STM 2022-3 Frequently Asked Questions

Article 5

  • Q: Has the Town explored using the swimming pool bathrooms which are located 300 ft. away from the playground bathrooms? 
    • A: The swimming pool restrooms are available during the swim season (early June through Labor Day) for swimmers and park users during the hours of operation when the pool is open to the public and is staffed. In the off-season, the facility is winterized and is not staffed. The Center Recreation Restroom and DPW Maintenance Building is available to DPW year-round, and the restrooms are available approximately April through November.  

      The restrooms at the pool are also located within the locker rooms, and it would not be a space to be left unstaffed from dawn to dusk for a variety of safety concerns.  

      Additionally, the swimming pool facility has no heating capacity. In the Center bathrooms, it does have heating to reduce the possibility of freeze-ups in the shoulder months. However, once the facility is winterized, the heating is turned off. The swimming pool bathroom facilities would pose a much more significant safety risk than the Center bathroom facility. It is not recommended to use those bathrooms when the facility isn’t staffed.
  • Q: Has the Town made an effort to value engineer or change the scope of work to construct the Center bathrooms within the approved budget?  
    • A: When the Town received the bad news from the bid for the Center Bathroom Project, staff from the Dept. of Public Facilities met with Dept. of Public Works (DPW) and Recreation staff about the change in scope of the proposed program.  Specifically, two major options were discussed.  The first would be to return the bathroom plans to the same format the bathrooms are today (gender specific and non-inclusive).  The second was to eliminate the roof modifications, which would allow the DPW to store their maintenance equipment inside.  

      The first idea was not considered because the main goal of the new design was for gender-neutral facilities PLUS an improved design that was centered on safety.  Currently, the women’s bathroom is located to the rear of the facility and has very poor sightlines.  The bathrooms are presently designed for “Men” and “Women”, which does not include any other gender-neutral option.  The new design is centered on safety and single-stall inclusive restrooms, plus a family restroom, and a fully handicapped accessible restroom.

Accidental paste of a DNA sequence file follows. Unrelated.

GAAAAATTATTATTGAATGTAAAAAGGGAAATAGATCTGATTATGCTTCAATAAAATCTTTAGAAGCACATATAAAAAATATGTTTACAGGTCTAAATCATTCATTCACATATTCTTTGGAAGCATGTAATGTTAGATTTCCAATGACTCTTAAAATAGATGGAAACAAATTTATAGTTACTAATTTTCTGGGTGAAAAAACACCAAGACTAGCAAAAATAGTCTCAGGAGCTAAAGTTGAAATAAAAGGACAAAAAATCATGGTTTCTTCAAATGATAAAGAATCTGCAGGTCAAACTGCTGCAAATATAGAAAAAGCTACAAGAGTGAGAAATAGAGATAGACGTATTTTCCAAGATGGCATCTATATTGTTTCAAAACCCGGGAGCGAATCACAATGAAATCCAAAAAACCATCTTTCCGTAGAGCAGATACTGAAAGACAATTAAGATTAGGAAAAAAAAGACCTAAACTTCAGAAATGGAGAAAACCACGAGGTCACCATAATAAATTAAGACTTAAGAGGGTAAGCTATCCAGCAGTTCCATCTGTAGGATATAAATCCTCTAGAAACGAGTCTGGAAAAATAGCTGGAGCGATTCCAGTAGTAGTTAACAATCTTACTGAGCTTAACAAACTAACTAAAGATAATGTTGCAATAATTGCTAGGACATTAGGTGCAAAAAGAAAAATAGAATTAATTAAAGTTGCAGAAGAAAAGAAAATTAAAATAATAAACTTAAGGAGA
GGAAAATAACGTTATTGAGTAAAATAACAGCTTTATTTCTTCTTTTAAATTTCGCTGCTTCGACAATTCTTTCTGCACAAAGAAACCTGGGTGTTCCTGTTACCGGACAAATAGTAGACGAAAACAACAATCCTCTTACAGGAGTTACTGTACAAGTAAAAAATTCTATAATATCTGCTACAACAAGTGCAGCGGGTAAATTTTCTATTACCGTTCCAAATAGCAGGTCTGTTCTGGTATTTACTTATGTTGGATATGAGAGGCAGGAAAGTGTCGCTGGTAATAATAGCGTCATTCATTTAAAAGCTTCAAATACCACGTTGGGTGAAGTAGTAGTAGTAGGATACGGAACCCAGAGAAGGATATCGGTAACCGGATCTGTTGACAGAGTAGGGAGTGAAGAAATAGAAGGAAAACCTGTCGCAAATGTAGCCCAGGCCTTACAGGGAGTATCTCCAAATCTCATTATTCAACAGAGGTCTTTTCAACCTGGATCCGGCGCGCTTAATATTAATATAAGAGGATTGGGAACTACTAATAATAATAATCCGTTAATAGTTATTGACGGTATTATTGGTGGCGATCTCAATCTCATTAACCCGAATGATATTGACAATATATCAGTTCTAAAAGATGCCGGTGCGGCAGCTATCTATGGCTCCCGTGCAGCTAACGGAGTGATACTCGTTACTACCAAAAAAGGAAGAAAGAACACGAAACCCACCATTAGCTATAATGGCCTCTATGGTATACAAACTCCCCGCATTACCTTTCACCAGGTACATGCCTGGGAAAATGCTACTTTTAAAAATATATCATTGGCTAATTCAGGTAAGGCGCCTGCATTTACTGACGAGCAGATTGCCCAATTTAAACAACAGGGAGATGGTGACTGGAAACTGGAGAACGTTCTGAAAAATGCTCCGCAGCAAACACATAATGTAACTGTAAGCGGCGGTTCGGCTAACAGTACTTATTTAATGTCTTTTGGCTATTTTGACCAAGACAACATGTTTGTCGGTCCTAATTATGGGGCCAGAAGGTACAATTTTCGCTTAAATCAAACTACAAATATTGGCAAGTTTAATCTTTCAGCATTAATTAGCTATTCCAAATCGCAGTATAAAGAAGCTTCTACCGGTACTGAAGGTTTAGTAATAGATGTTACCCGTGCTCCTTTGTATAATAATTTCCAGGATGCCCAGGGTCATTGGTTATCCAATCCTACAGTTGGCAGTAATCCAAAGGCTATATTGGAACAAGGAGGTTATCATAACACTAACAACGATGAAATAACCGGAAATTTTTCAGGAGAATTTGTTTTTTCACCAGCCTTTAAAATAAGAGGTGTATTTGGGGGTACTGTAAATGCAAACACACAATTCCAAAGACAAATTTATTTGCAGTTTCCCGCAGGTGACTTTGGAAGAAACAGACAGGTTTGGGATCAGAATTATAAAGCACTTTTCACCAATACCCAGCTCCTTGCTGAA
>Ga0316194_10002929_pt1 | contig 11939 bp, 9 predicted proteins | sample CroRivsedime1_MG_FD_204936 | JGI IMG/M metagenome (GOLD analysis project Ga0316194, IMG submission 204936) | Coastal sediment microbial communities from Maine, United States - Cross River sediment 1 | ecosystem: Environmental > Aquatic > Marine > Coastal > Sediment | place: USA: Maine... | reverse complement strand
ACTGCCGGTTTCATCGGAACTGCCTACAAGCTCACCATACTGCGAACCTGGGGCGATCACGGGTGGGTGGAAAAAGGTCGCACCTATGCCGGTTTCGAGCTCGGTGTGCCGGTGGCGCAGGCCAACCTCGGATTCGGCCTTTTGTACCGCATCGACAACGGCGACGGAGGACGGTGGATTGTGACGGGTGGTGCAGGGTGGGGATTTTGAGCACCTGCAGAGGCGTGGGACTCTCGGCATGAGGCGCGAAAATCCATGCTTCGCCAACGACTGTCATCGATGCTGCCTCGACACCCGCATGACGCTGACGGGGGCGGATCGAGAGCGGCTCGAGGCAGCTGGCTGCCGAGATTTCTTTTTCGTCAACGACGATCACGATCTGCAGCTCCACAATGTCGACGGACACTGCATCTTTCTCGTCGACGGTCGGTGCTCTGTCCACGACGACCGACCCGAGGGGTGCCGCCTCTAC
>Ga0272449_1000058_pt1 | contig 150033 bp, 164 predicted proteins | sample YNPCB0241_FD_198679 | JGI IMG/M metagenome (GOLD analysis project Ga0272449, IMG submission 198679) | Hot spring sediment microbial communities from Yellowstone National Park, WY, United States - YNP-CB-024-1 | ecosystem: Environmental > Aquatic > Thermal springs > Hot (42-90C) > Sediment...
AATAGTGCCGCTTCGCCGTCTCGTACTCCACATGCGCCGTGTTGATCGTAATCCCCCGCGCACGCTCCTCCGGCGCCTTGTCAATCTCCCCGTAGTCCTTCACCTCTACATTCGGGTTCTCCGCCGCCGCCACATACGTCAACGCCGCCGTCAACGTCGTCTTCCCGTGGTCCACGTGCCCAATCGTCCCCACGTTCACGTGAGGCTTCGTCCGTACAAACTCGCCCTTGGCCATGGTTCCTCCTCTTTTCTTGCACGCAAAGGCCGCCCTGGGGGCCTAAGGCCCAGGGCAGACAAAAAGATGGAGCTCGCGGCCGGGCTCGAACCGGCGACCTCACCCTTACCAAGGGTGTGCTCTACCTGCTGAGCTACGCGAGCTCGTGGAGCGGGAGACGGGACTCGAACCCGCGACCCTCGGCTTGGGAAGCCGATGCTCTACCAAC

The idea to remove the roofline modifications was discussed, but it was thought to be more important to eliminate the storage containers and have better maintenance facilities for the field equipment.  Therefore, the option to eliminate the roofline modifications was not considered.

      As far as value-engineering the facility, this work has been done in previous efforts.  There is no excess to trim, there are no simpler or cheaper ways to construct this renovation.  The reason for the shortfall is simply the construction market.
  • Q:Where did the original budget of 680k come from? 
    • A: The original budget was $915,000 but after value engineering and a reexamination at the cost estimate, the budget was reduced to $680,000. 
  • Q: The $400k request includes $100k for ‘soft goods’--wasn’t that part of the original bid voted on last spring? Shouldn’t at least part of that be included in the original 680k?
    • A: The $100,000 is for soft costs, which include things like concrete testing, architect fees, technology, etc., which are items that may not be carried by the contractor.  We could pull out certain things from the contractor and self-perform that specific scope of work to reduce costs in case the bid comes in high again.  An example of this could be the purchase and installation of the locking hardware.   

      Generally, however, we would want the contractor to be responsible for the entire scope of the project so that responsibility falls 100% on the contractor.  It avoids finger pointing in the event of a problem.